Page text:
Everyone's favorite Yakuza game is their first. The same can be said for Shin Megami Tensei games. For Final Fantasies. For pretty much any game in a long-running series. I had an abnormal start with the Ryu Ga Gotoku Studio's series compared to most people I know. I started with Yakuza 5, rather than 2017's word of mouth hit Yakuza 0. And it's my favorite.
There's a lot to love about Yakuza 5's extremely fragmented story. Usual protagonist Kazuma Kiryu's now-reclusive lifestyle as a taxi driver. Shun Akiyama being his lovable bad self. Taiga Saejima's intense devotion to the Tojo Clan and his loved ones. How disgraced baseball player Tatsuo Shinada fights with bats. Sure, it's hectic with five playable characters, but what I love most about Yakuza 5 is how it puts us in the shoes of a character we've (theoretically) watched grow up since the early days of Yakuza: Haruka Sawamura.
Playing as a teenage Haruka is a surprising delight. Pacing wise, it's plopped right into the midst of Yakuza 5, so it's a welcome break from the usual fist brawls in miscellaneous Japan neighborhoods. We learn quickly, thanks to Kiryu seeing her on television, that she's successfully making her dream of becoming a pop idol come true. Back in Osaka, Haruka's hustling to maintain her career. Rather than brawling in the streets, she has rhythm-oriented dance battles. Sometimes, Yakuza 5 veers into full rhythm game territory for her performances, in a very Project Diva-like way. (Not so ironically, also a Sega series.) There's even a hand shaking minigame, where you have to ensure creepy fans don't shake Haruka's hand for too long and make her uncomfortable.
It's a refreshing change of pace for Yakuza, even as someone who, back then, had only played Yakuza 5 up to that point. It's charming, a bit sad, funny—all the things we've come to love about the Yakuza series—all while not shying away from the more seedy territory of idol culture either. (Such as the hand shake minigame, or even a substory where you have to spot the paparazzi lurking around.) Kiryu, we learn, made a huge sacrifice just to give Haruka this opportunity after she was scouted—he abandoned the orphanage he ran just to help keep her past pristine, as the idea of an idol with an ex-yakuza father figure could tank her career if word got out.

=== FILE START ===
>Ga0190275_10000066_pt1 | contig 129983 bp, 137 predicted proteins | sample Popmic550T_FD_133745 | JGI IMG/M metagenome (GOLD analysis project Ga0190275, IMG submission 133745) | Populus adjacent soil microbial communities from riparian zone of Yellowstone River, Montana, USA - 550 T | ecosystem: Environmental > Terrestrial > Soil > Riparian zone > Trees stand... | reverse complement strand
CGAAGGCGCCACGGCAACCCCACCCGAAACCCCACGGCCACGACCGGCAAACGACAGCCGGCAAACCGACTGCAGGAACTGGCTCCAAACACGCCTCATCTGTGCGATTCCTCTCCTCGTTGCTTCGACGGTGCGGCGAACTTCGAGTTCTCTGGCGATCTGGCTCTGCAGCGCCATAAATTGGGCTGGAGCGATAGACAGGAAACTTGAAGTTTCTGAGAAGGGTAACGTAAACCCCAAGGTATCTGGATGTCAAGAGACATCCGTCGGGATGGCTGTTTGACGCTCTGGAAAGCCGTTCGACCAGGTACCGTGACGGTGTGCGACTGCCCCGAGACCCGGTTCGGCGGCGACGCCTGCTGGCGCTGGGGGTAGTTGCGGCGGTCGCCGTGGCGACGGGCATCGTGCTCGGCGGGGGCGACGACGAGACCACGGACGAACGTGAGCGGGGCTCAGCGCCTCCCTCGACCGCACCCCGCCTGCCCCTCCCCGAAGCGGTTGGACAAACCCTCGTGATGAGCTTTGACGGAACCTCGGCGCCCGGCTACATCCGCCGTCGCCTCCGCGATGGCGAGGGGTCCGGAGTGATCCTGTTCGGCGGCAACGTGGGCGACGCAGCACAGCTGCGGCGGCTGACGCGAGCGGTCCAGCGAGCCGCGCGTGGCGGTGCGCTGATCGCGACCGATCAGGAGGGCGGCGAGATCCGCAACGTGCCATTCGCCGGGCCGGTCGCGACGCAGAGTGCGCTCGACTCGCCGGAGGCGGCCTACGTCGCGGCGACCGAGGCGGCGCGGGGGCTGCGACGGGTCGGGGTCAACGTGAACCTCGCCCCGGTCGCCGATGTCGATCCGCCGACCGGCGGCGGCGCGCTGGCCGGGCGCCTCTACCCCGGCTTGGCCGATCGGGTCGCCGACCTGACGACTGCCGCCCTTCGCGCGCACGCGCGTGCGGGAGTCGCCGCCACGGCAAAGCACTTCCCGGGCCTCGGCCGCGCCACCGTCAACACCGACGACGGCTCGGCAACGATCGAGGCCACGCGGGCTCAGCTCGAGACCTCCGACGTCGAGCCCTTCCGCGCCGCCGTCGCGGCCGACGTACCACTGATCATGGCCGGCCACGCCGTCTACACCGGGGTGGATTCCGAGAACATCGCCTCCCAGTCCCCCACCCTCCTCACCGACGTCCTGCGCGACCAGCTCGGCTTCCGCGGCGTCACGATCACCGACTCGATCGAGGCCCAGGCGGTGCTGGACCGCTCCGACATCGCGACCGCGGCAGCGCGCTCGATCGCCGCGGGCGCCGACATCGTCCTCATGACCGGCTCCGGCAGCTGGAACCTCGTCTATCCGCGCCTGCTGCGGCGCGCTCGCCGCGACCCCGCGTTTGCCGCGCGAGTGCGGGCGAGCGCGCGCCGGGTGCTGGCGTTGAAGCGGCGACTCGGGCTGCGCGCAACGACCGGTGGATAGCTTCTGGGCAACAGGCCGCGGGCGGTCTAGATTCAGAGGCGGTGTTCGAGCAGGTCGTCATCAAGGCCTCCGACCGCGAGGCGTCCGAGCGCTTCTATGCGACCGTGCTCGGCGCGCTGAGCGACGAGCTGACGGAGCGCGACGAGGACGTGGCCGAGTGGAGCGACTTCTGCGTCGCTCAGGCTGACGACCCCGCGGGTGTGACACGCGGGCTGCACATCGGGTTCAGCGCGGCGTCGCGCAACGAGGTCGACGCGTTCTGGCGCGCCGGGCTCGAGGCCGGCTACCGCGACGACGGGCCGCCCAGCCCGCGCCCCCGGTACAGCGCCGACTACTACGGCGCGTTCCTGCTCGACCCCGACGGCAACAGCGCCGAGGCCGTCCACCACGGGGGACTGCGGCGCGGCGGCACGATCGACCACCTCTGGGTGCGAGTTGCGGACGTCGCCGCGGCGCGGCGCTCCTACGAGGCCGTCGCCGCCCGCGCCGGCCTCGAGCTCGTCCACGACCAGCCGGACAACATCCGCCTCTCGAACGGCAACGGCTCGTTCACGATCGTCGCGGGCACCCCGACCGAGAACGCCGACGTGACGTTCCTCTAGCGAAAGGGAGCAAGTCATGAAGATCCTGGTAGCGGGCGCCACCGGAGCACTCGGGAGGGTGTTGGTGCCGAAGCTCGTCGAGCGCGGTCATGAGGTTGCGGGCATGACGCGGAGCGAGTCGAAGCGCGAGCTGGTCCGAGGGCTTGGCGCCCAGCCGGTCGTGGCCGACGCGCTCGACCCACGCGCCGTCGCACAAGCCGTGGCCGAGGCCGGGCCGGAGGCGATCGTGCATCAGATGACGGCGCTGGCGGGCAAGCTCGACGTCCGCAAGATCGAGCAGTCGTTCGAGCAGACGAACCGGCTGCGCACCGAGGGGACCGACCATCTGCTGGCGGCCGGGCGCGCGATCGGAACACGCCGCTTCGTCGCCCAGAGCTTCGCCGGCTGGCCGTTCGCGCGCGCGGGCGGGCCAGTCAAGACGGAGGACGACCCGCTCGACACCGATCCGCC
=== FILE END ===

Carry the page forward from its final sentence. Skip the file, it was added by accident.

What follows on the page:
Yakuza 5, of course, like all the Yakuza games, has an engaging plot on its own, but the strongest is the one that lies with Haruka and Kiryu's relationship. By Yakuza 5's end, it all comes together in a satisfying and emotional way, for reasons I will not spoil.
Yakuza 5 released back in December 2015 for PlayStation 3, exclusively. Today, Yakuza 5 is available on PlayStation 4 as a full remaster. The remaster includes a completely overhauled localization from the current Sega team (which started at Yakuza 0), new 60fps and 1080p capable gameplay and resolution, English karaoke lyrics, and more. You can buy it individually digitally on the PlayStation Store, or in a digital or physical bundle under the Yakuza Remastered Collection which includes Yakuza 3 and Yakuza 4 as well.
I don't remember what exactly it was that drew me to Yakuza 5. Maybe it was some niche corner of Twitter that was raving about it because it came to the U.S. about three years later than its original release. Maybe I saw it on PlayStation Store and thought, "hmm, sounds interesting!" I frankly can't recall what it was, but I'm so glad I did. Even at the tail end of the PlayStation 3's lifespan, the arguably mostly filler story of Yakuza 5 is what made me a huge fan of the series. Like how people fell in love with Goro Majima in Yakuza 0, I fell in love with Haruka's journey to be an idol at the expense of a relationship with her only living guardian. It's an arc I think any modern Yakuza fan will be excited to side-step into too.